When you invest in a mutual fund, you are trusting a fund manager to pick securities on your behalf. Many investors make this decision because they feel the manager can do a better job than they would do on their own. For others, it's simply more convenient to have someone else responsible for researching and selecting investments.
The common denominator, though, is that investors typically expect that their money will be put to work. So what happens when your fund doesn't seem to be doing much investing at all? Put another way, should you be concerned if your fund is sitting on a pile of uninvested cash?
While there is no hard-and-fast rule, if you are invested in a fund that has more than 10 percent of its portfolio tucked away in cash, you should start looking for an explanation. Funds can hold cash for a number of reasons. Here are three of the most common ones:
Opportunistic buying. Some managers like to have cash on hand to snatch up securities at attractive prices. When a fund is fully invested, management has to sell existing holdings in order to have enough money to buy new ones. Unwinding positions, however, can take time. The process can also result in management selling holdings at the wrong time. With a cash reserve, though, management can pounce on opportunities as soon as they arise.
Sometimes, a fund's tendency to invest in this manner will be obvious from its name. Take, for instance, Alpha Opportunistic Growth. As of the end of the second quarter, cash accounted for more than a fifth of the fund's portfolio. As the fund's name suggests, management likes to remain nimble. Investors who are considering owning a fund which, like this one, holds cash opportunistically need to ask themselves how much they trust the fund's management to identify and seize on good deals.
Defensive investing. During tough times, fund managers will often increase their exposure to cash. To be sure, this limits losses. After all, during a downturn, money that is functionally tucked away under the mattress isn't going to disappear in the same way that money invested in the stock market would.
Investors surely appreciate successful efforts to limit losses. But the problem with this form of defensive investing is that it is a type of market timing. Funds that are fully invested will get hit hard during downturns, but they will also benefit more fully from recoveries.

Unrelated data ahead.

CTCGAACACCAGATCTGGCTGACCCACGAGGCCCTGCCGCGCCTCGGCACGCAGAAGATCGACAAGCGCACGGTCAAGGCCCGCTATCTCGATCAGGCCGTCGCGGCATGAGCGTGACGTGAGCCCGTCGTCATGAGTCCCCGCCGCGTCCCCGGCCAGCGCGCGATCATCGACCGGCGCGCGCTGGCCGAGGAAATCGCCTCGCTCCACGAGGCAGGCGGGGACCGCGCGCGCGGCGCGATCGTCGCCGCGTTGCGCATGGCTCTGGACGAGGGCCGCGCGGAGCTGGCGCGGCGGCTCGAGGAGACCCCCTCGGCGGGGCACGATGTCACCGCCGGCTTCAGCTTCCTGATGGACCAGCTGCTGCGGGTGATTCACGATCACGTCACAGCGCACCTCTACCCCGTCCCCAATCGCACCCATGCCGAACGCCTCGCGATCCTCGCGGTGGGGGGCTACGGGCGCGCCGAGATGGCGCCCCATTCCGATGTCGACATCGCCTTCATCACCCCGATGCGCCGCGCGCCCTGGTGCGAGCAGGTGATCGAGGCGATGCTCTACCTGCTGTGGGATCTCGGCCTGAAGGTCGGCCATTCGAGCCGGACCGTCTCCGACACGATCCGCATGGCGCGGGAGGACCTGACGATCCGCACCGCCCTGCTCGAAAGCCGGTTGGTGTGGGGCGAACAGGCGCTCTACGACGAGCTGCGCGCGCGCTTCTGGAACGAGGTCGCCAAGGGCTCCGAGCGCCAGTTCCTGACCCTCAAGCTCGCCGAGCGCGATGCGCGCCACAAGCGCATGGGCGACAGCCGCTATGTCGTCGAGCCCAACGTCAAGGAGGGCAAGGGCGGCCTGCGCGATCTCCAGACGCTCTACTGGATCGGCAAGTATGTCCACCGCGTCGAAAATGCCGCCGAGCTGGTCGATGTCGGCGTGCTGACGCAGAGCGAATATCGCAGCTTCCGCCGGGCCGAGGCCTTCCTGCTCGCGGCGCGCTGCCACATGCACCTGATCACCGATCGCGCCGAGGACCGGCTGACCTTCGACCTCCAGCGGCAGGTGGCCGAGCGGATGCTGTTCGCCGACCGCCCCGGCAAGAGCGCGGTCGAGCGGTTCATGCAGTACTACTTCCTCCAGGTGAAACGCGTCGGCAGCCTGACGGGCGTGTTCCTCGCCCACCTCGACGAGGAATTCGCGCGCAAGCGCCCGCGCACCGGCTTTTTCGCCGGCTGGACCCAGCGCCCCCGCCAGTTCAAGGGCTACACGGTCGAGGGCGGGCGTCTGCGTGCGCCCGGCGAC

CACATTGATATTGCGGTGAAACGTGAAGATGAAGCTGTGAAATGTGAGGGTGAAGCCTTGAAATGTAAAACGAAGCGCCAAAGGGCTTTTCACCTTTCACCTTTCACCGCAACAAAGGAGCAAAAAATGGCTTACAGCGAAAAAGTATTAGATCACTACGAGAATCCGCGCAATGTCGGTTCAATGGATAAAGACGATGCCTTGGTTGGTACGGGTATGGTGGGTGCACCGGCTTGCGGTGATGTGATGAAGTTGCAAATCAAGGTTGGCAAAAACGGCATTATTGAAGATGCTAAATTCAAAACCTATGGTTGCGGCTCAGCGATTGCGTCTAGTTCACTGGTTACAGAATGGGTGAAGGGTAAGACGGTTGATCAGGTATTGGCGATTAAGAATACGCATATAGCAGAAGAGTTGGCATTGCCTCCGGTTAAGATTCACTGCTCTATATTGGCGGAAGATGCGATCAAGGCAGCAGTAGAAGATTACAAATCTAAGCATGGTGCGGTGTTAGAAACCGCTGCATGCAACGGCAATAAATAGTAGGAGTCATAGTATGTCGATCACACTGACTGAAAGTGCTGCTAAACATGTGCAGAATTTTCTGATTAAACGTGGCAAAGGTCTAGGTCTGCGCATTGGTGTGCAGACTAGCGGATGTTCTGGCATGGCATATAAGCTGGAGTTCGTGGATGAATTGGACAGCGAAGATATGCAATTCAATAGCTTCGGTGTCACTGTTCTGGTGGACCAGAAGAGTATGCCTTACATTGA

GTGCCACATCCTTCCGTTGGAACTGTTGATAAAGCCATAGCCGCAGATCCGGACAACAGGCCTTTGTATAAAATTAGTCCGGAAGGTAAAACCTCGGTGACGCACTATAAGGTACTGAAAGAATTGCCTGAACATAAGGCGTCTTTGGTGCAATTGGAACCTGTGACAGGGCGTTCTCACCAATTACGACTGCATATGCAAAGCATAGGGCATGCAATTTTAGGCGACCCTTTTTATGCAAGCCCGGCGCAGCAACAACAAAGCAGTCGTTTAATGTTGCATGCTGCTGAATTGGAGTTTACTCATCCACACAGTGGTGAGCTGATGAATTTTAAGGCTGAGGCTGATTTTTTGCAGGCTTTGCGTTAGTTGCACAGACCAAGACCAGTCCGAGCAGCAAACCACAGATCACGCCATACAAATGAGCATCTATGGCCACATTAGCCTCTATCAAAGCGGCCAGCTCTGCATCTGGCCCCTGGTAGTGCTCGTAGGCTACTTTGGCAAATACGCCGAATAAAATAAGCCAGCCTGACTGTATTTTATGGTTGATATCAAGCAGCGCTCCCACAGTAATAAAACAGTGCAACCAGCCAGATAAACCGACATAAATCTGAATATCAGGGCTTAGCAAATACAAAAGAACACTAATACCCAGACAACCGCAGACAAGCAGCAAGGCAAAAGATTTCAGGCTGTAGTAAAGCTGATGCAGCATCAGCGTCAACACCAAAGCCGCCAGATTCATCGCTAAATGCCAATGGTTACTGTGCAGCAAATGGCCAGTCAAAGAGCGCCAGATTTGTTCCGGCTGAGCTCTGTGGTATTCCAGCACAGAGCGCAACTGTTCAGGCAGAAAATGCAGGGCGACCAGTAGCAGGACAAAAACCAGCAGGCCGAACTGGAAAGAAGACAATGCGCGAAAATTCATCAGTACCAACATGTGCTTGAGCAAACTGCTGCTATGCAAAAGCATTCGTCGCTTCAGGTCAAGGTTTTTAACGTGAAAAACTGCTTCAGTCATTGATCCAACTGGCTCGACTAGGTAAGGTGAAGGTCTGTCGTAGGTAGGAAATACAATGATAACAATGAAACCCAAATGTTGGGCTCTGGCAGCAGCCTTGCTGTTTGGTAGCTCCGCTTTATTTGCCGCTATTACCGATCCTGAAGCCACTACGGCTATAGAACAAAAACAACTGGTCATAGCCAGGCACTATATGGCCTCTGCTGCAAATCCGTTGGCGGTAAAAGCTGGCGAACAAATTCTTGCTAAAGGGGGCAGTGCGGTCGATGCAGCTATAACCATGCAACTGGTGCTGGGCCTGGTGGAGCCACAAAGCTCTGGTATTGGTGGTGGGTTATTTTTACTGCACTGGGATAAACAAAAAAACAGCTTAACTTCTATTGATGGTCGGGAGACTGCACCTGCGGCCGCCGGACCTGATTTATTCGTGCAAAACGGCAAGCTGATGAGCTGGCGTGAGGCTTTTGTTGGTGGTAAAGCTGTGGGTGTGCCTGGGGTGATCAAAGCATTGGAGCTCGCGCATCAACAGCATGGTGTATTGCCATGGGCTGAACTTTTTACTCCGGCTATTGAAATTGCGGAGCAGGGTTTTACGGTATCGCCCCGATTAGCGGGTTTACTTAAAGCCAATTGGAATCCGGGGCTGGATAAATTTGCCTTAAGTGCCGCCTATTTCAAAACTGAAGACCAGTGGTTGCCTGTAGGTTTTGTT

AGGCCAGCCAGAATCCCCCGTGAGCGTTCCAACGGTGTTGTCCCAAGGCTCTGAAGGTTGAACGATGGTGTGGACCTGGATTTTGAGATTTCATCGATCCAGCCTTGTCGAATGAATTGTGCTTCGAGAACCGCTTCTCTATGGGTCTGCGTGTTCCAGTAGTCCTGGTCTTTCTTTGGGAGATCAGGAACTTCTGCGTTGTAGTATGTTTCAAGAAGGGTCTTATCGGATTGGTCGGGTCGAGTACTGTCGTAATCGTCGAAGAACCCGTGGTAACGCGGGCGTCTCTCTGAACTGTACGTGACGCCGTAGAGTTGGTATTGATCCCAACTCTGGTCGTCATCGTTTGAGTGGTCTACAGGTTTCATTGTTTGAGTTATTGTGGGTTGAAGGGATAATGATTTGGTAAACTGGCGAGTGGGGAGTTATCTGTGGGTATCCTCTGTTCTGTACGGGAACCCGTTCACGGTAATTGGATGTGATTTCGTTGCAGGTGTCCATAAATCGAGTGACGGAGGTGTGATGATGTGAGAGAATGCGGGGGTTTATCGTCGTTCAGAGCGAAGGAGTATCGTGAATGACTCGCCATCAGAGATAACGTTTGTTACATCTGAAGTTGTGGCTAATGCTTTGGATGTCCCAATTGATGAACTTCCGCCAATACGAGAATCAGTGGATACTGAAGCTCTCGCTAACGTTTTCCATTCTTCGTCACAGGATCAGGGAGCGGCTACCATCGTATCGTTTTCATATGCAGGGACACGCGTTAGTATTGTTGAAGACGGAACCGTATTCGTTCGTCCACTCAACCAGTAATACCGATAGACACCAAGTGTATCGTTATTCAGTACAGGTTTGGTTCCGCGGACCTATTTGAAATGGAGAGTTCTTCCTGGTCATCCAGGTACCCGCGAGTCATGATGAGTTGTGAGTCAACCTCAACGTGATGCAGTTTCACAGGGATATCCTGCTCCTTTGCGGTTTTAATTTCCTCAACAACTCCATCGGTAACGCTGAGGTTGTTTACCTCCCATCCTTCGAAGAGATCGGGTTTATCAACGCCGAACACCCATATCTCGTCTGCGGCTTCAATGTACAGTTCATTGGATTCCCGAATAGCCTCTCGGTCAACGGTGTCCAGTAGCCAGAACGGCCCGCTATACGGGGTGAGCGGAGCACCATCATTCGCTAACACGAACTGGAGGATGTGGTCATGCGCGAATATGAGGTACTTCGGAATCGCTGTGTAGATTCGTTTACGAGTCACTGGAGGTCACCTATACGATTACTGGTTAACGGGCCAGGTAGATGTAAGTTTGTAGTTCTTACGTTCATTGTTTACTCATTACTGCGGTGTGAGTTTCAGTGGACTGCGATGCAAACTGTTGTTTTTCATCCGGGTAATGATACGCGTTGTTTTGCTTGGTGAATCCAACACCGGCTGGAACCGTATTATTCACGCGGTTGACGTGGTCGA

It is possible to have the best of both worlds. For instance, sitting on the sidelines in 2008 and getting back into the market in March 2009 would have yielded spectacular results. But managers who can consistently make such calls with any degree of consistency are few and far between.
Recent inflows. Popular funds will often get large inflows. As a fund gets larger, it can take time for management to put all of the money to work. This is natural and is usually no cause for concern. However, if your fund's assets under management grow very rapidly, there is a chance that the fund is getting too big for its own good.
In general, the larger the fund, the less nimble it is. That means that management often won't be able to seize on opportunities as they arise. In those cases, funds are considered overly "bloated." Unfortunately, though, there's no precise rule of thumb for when a fund becomes too big. Indeed, many managers are able to handle large asset pools with tremendous success. A prime example is PIMCO's Bill Gross, who manages the company's Total Return fund. Even with $270 billion under management, the fund is still one of the most successful offerings available.
Ultimately, sitting on cash is neither inherently good nor inherently bad. But it goes without saying that cash is not going to earn much in the way of returns. By staying out of the market, your fund may be losing out on opportunities to effectively put your investments to work. Because of that possibility, if you are invested in a fund that has a large cash stake, it's worth understanding why management is on the sidelines. Getting that answer can help you pick the optimal mutual fund lineup.